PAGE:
American Bar Association hosts international fertility and surrogacy law congress in Las Vegas

I was delighted to be an invited guest speaker and moderator at The American Bar Association’s international assisted reproduction law congress in Las Vegas from 26-29 October 2011.  The conference brought together the world’s most pre-eminent experts in fertility and surrogacy law to discuss assisted conception, family building practices and law and policy across the world.

As increasing numbers of intended parents are crossing borders to access assisted reproductive technology and surrogacy programmes to build their families, there has never been a greater need for recognition and understanding of the legal issues and problems they  face.  The conference united  the world’s leading experts in fertility and surrogacy law and will help to give a much needed voice at a time when the Hague Conference on Private International Children Law has identified surrogacy as a “pressing socio-legal problem” and is investigating ways of regulating surrogacy internationally.

I was delighted to moderate an international panel of fertility law experts from the Ukraine, Greece and Brazil and for my own part give an international perspective of assisted reproductive technology law and practice.  My presentation addressed the scale of infertility, the reasons why intended parents cross borders for assisted reproductive treatment and popular foreign destinations, wider issues associated with cross-border assisted reproductive treatment, the risks and problems for intended parents travelling abroad for surrogacy and the nebulous question of whether there should be greater regulation of surrogacy law and practice.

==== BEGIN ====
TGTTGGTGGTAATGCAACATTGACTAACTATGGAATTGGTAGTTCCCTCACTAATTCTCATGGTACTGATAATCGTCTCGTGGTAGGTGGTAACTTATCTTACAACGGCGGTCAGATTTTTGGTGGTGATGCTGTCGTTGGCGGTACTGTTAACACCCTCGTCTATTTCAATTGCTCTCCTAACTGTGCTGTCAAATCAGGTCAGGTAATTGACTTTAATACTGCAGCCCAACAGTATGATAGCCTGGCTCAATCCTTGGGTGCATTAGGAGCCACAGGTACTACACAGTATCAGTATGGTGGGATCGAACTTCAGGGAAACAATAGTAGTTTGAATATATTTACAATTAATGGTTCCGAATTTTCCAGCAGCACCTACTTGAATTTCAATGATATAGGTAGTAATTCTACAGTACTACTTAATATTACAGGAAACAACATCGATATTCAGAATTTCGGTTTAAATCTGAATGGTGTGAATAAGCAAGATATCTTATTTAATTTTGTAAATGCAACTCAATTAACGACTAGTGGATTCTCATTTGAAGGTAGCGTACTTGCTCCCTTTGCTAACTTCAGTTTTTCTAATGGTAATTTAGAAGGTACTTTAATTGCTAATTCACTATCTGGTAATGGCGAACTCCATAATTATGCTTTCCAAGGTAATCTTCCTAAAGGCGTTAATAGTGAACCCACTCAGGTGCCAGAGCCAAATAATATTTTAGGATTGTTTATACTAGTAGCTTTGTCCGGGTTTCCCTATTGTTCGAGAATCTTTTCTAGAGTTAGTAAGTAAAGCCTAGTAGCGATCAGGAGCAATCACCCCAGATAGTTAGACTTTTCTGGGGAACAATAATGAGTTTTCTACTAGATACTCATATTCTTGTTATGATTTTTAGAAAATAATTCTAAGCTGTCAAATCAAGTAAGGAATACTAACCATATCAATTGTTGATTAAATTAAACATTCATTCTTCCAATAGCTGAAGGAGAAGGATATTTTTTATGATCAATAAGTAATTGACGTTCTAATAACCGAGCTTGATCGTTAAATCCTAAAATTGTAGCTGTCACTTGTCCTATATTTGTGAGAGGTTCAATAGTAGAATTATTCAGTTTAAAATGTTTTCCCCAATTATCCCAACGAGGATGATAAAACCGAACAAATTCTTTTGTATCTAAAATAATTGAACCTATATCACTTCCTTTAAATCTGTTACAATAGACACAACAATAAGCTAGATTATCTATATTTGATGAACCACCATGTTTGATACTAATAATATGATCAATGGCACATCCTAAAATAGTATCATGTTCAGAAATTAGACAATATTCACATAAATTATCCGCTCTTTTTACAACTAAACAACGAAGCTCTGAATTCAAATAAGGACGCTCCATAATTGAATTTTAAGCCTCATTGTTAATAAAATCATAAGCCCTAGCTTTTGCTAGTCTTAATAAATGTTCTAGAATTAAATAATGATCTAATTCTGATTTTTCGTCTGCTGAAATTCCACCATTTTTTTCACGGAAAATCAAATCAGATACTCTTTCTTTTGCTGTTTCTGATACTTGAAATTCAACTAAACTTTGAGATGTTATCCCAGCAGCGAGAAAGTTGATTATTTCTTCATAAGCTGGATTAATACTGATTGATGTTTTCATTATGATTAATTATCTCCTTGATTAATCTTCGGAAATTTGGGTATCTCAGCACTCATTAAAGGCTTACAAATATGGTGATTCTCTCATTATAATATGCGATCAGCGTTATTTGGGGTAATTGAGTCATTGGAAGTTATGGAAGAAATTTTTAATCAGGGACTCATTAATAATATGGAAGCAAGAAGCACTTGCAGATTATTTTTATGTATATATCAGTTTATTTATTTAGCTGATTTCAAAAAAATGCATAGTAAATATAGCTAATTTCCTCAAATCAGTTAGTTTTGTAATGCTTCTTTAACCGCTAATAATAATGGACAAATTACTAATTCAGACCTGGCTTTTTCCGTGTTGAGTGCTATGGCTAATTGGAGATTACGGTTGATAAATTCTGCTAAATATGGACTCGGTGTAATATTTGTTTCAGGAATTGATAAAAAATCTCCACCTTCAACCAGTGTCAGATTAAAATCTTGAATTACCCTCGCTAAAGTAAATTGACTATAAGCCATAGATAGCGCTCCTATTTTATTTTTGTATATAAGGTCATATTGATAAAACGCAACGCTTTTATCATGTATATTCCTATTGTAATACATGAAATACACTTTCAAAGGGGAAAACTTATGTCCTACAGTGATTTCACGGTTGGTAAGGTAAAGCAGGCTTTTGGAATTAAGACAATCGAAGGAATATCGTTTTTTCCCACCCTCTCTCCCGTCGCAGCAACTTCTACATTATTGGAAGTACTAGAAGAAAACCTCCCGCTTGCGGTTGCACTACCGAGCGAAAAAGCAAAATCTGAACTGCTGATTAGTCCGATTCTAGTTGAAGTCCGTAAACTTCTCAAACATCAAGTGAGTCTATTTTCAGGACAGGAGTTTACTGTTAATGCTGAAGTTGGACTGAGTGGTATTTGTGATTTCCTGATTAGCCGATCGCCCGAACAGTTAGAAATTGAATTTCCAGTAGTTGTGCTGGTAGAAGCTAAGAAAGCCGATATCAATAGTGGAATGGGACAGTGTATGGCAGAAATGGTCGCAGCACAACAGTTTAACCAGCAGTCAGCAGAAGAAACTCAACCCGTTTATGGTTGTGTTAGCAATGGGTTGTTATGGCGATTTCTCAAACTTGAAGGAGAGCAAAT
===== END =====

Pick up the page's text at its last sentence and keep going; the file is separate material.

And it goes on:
It is estimated that one in seven couples experience problems conceiving. Intended parents cross borders to access fertility treatment and surrogacy programmes for a number of different reasons including cost, availability and cost of donor gametes and permissive legislation abroad. This raises a number of legal, practical and wider issues associated with management of donor information globally, whether there should be an internationally unified donor cap limiting the numbers of families to which a donor can donate, the wider emotional issues associated with assisted conception, management of health care costs, surrogacy law and practice, as well as citizenship and nationality and immigration law issues and protocols.

There is no international harmonization of surrogacy law, with some jurisdictions prohibiting it, others allowing it on a restricted non commercial footing and some embracing surrogacy on a commercial basis.  Surrogacy raises sensitive and difficult issues about the right to have a child and a family life, altruism, commercialism and freedom of choice. Assisted reproduction techniques now make it possible for children to be conceived and families to be created in ways that simply were not possible forty years ago.  Fertility treatment and surrogacy now has a global reach which has out-paced legislation and regulation. Until nations get to grips with these issues it is difficult to see how any form of progressive international consensus or regulation will be achieved in relation to assisted reproduction. The risk is that in the meantime international regulation of surrogacy will be introduced akin to adoption, which could limit the practice of surrogacy around the world.

Assisted reproduction lawyers play a vital role in educating intended parents about the legal issues and pitfalls when they cross borders for fertility treatment and surrogacy.  The American Bar Association is to be congratulated in hosting this international conference and creating a united voice of the world’s leading fertility and surrogacy law experts .  As a group we must continue to engage with law and policy makers across the world as they struggle to get to grips with the increasing demand for assisted reproduction and the implications and regulation issues this creates.